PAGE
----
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Strain over drains has happy refrain

(ran East, South, West, Seminole editions)

After years of squabbling over the best way to handle the town's drainage problems, officials began what should be a final fix Monday. This first phase of the two-step process will cost about $597,110 and will take an estimated six to eight months to complete. This phase involves digging up and replacing 3,274 feet of broken pipes. Workers started on a pipe on the ballfield between 46th Avenue N and 47th Avenue N by the Community Hall.

"There are so many things that will have to be replaced," Kenneth City Council member Phil Redisch said. "There's a lot of things involved - more than just digging up a pipe."

The second phase could involve lining 1,247 feet of damaged pipes that are in locations that make them hard to exhume. It is unclear how much the second phase will cost.

"We are so excited that after either nine or 10 years, we are going ahead with our storm drains that have not been repaired for the last 50 years," Redisch said.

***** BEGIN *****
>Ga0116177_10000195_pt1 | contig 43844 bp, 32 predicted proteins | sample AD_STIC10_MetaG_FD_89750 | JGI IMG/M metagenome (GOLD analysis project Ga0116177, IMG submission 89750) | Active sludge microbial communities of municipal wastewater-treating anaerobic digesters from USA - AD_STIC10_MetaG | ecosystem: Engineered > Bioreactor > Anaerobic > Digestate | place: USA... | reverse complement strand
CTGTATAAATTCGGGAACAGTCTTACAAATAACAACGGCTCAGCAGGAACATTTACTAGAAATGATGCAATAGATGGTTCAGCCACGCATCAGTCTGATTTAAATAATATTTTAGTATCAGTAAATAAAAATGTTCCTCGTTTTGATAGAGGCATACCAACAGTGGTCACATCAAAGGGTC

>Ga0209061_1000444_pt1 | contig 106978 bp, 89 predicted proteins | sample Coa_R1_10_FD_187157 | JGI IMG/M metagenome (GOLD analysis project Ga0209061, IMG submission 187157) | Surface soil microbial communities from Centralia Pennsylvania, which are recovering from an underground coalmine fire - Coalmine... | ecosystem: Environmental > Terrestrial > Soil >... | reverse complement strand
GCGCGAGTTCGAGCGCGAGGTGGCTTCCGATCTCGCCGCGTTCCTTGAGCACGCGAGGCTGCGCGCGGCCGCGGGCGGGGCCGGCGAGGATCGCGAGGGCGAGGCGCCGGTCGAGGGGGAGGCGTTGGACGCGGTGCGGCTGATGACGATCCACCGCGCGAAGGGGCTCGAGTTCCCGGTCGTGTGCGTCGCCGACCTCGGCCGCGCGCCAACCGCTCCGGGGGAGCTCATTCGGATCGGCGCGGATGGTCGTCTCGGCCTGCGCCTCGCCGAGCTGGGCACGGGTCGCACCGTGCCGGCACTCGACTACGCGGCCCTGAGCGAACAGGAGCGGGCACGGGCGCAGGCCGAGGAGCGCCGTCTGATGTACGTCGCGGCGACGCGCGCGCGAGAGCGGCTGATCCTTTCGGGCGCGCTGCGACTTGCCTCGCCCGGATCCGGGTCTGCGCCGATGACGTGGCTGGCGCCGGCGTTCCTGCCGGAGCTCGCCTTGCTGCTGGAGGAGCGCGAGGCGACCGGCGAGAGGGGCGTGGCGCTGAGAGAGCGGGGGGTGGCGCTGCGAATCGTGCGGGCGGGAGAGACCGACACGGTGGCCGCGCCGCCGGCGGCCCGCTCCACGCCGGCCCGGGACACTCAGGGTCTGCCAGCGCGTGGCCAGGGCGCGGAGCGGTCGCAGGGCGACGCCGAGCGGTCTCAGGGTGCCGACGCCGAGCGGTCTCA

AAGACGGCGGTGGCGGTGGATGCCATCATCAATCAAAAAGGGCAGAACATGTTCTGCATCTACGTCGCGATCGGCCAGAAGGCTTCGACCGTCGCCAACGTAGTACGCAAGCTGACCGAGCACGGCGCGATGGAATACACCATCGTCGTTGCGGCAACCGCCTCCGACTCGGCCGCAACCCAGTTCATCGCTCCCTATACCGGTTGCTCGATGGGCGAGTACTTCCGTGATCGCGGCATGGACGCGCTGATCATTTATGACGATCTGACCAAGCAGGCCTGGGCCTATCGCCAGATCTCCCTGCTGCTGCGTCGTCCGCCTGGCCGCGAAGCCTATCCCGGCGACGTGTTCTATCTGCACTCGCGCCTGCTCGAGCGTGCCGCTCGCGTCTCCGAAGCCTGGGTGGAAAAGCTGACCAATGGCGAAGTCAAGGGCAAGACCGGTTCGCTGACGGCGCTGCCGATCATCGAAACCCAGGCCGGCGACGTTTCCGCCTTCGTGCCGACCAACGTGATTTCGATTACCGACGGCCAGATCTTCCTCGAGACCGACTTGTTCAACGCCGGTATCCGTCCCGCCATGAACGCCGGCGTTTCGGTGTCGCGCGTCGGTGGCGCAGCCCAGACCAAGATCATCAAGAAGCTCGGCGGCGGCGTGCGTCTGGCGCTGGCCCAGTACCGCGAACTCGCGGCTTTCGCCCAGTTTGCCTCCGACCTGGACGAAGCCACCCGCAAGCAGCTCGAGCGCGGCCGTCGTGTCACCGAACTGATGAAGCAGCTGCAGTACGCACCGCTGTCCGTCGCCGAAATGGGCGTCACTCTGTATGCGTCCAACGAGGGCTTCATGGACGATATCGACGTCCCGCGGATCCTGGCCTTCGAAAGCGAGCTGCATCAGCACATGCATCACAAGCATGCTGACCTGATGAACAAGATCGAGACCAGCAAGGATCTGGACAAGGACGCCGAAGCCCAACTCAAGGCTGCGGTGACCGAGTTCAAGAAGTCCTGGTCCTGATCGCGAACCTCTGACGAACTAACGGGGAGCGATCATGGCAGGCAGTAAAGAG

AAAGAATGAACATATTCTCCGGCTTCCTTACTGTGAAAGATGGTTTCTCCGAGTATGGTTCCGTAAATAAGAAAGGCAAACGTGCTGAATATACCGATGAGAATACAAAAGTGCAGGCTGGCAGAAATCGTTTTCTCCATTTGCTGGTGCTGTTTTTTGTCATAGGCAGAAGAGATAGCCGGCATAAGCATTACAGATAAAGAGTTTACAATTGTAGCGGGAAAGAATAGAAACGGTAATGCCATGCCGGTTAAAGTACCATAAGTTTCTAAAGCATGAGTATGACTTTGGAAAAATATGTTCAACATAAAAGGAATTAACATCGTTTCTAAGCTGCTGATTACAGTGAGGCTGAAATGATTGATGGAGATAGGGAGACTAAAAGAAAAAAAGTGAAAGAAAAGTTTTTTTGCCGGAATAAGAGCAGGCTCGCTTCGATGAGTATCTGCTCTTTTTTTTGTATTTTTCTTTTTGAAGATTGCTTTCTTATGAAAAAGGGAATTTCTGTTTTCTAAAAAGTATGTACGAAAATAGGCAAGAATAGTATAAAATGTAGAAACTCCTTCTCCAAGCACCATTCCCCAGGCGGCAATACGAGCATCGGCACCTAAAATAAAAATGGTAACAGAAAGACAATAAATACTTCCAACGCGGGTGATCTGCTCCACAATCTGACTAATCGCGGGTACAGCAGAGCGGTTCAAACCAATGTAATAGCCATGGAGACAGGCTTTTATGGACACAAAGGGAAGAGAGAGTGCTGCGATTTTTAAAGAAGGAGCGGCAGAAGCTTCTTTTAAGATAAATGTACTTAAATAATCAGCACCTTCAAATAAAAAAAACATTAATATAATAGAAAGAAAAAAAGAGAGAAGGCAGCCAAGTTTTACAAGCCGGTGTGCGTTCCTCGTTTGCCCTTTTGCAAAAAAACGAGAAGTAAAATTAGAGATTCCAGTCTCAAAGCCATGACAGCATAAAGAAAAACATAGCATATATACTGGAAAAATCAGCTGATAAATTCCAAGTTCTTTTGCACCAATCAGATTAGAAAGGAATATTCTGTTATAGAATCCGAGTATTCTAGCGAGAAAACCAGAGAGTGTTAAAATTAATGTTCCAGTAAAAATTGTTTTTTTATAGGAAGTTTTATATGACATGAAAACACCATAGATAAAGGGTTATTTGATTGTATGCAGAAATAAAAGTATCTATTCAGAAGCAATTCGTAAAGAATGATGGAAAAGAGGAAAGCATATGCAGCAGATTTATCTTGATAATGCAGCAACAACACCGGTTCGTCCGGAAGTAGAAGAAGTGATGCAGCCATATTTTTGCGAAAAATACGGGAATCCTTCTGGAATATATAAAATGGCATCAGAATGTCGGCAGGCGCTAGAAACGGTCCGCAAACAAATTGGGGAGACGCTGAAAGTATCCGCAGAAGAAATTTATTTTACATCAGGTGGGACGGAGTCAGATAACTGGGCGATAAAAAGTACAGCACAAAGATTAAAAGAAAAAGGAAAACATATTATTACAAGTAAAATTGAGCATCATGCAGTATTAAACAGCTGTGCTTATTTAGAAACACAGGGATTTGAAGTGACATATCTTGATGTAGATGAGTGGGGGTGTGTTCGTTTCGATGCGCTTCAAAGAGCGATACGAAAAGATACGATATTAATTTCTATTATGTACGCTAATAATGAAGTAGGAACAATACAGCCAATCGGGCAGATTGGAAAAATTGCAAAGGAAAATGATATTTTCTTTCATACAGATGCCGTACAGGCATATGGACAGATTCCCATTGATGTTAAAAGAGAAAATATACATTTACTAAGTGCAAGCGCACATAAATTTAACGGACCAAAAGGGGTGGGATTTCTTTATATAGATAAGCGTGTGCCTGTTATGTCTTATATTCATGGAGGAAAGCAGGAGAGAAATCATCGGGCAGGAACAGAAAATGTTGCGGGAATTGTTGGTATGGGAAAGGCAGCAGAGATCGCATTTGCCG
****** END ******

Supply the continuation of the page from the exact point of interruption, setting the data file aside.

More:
The repair work is a "major positive" for the town, he said. "It was really an uphill battle just to hire an engineer."

The drains have been a contentious issue for the city at least as far back as 1997, when the town's capital improvements committee urged leaders to spend $38,000 to put cameras into the system to find the cause of storm flooding.

The cameras showed drains that needed to be cleared out as well as broken drains. The company began clearing the clogged drains and lining others.

But in August 1998, then-Mayor Jack Knox ordered the project stopped while an engineer evaluated the contractor's performance. Later that month, the council allowed the work to continue.

In 2000, Knox and then-council member Chuck Webber sparred over the issue when Webber wanted the council to spend more than $250,000 to repair about 600 feet of stormwater drainage pipes along Lake Charles Drive between 57th and 58th streets N. Webber also tangled with two other council members over the work after they checked with other engineers about the proposed work to make sure it would be done correctly.

Some of the battles became snarling, snapping matches as council members traded insults during the debates that seemed to span several council meetings.

In 2004, the council ordered a list of the worst problems so work could begin in early 2005.

Now it appears at least some of the battles have been resolved so the most serious problems can be fixed.

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